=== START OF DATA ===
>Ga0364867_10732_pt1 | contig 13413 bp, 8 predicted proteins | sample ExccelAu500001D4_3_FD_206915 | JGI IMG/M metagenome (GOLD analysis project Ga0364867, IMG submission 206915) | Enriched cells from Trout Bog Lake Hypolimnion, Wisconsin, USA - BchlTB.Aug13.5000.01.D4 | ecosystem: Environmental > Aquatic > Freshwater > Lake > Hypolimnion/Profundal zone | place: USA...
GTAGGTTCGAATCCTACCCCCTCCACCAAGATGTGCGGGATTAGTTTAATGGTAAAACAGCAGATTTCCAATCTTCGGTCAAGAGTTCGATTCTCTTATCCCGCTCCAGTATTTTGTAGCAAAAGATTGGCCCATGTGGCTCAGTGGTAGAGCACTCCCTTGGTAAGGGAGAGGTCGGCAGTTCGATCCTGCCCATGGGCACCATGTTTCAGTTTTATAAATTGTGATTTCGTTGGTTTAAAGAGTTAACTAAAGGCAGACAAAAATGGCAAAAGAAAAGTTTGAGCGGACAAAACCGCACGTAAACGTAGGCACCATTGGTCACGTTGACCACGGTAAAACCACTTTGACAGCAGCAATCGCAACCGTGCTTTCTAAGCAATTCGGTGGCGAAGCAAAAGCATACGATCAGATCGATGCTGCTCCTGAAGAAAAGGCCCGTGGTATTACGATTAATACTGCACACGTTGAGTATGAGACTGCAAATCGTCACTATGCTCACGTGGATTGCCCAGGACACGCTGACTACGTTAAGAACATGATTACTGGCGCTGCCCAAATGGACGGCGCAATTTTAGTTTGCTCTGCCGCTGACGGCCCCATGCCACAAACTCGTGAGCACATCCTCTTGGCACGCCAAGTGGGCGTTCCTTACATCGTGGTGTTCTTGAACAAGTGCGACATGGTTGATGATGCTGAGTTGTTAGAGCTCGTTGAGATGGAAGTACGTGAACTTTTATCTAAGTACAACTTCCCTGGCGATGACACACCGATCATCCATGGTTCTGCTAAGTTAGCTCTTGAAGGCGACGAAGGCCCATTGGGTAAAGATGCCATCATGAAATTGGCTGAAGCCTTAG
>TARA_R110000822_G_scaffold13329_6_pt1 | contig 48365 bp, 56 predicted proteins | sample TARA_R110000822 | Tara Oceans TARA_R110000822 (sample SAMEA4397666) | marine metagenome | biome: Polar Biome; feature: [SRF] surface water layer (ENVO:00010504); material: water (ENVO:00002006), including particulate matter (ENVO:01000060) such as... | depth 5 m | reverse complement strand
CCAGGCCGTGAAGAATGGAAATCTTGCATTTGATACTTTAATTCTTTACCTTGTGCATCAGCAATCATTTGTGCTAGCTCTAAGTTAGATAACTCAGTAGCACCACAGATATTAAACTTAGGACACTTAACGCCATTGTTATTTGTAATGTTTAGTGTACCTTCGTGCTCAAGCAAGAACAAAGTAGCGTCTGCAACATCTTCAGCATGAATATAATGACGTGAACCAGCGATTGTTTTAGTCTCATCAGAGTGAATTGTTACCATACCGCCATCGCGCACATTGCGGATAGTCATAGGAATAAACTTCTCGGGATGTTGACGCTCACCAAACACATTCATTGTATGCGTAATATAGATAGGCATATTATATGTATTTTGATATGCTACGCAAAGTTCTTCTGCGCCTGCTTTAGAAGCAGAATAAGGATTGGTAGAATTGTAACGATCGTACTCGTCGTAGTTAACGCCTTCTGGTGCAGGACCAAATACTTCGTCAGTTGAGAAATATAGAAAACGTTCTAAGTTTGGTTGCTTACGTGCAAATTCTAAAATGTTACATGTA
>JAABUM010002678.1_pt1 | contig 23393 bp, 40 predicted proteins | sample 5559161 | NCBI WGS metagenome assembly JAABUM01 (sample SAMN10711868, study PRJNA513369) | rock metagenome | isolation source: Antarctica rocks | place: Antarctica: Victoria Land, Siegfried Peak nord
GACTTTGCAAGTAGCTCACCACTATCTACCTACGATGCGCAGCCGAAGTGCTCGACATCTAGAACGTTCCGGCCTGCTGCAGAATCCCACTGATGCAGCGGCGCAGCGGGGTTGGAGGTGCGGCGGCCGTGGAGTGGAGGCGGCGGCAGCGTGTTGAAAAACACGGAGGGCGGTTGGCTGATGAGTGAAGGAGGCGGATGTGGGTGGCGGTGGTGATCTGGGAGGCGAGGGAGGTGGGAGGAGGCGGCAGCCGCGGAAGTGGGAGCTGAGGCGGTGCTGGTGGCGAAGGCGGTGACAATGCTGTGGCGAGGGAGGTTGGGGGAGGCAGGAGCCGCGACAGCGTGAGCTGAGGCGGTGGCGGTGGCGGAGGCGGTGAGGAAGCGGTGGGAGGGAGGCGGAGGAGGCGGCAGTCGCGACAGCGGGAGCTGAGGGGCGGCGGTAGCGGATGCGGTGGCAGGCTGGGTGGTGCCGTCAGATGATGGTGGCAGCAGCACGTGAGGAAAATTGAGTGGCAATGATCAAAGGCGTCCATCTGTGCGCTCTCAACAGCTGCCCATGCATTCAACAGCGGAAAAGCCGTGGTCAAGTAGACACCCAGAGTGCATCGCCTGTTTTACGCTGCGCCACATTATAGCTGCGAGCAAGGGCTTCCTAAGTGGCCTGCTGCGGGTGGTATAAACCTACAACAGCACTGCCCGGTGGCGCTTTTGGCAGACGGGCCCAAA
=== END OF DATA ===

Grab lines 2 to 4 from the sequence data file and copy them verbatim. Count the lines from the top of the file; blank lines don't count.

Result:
GTAGGTTCGAATCCTACCCCCTCCACCAAGATGTGCGGGATTAGTTTAATGGTAAAACAGCAGATTTCCAATCTTCGGTCAAGAGTTCGATTCTCTTATCCCGCTCCAGTATTTTGTAGCAAAAGATTGGCCCATGTGGCTCAGTGGTAGAGCACTCCCTTGGTAAGGGAGAGGTCGGCAGTTCGATCCTGCCCATGGGCACCATGTTTCAGTTTTATAAATTGTGATTTCGTTGGTTTAAAGAGTTAACTAAAGGCAGACAAAAATGGCAAAAGAAAAGTTTGAGCGGACAAAACCGCACGTAAACGTAGGCACCATTGGTCACGTTGACCACGGTAAAACCACTTTGACAGCAGCAATCGCAACCGTGCTTTCTAAGCAATTCGGTGGCGAAGCAAAAGCATACGATCAGATCGATGCTGCTCCTGAAGAAAAGGCCCGTGGTATTACGATTAATACTGCACACGTTGAGTATGAGACTGCAAATCGTCACTATGCTCACGTGGATTGCCCAGGACACGCTGACTACGTTAAGAACATGATTACTGGCGCTGCCCAAATGGACGGCGCAATTTTAGTTTGCTCTGCCGCTGACGGCCCCATGCCACAAACTCGTGAGCACATCCTCTTGGCACGCCAAGTGGGCGTTCCTTACATCGTGGTGTTCTTGAACAAGTGCGACATGGTTGATGATGCTGAGTTGTTAGAGCTCGTTGAGATGGAAGTACGTGAACTTTTATCTAAGTACAACTTCCCTGGCGATGACACACCGATCATCCATGGTTCTGCTAAGTTAGCTCTTGAAGGCGACGAAGGCCCATTGGGTAAAGATGCCATCATGAAATTGGCTGAAGCCTTAG
>TARA_R110000822_G_scaffold13329_6_pt1 | contig 48365 bp, 56 predicted proteins | sample TARA_R110000822 | Tara Oceans TARA_R110000822 (sample SAMEA4397666) | marine metagenome | biome: Polar Biome; feature: [SRF] surface water layer (ENVO:00010504); material: water (ENVO:00002006), including particulate matter (ENVO:01000060) such as... | depth 5 m | reverse complement strand
CCAGGCCGTGAAGAATGGAAATCTTGCATTTGATACTTTAATTCTTTACCTTGTGCATCAGCAATCATTTGTGCTAGCTCTAAGTTAGATAACTCAGTAGCACCACAGATATTAAACTTAGGACACTTAACGCCATTGTTATTTGTAATGTTTAGTGTACCTTCGTGCTCAAGCAAGAACAAAGTAGCGTCTGCAACATCTTCAGCATGAATATAATGACGTGAACCAGCGATTGTTTTAGTCTCATCAGAGTGAATTGTTACCATACCGCCATCGCGCACATTGCGGATAGTCATAGGAATAAACTTCTCGGGATGTTGACGCTCACCAAACACATTCATTGTATGCGTAATATAGATAGGCATATTATATGTATTTTGATATGCTACGCAAAGTTCTTCTGCGCCTGCTTTAGAAGCAGAATAAGGATTGGTAGAATTGTAACGATCGTACTCGTCGTAGTTAACGCCTTCTGGTGCAGGACCAAATACTTCGTCAGTTGAGAAATATAGAAAACGTTCTAAGTTTGGTTGCTTACGTGCAAATTCTAAAATGTTACATGTA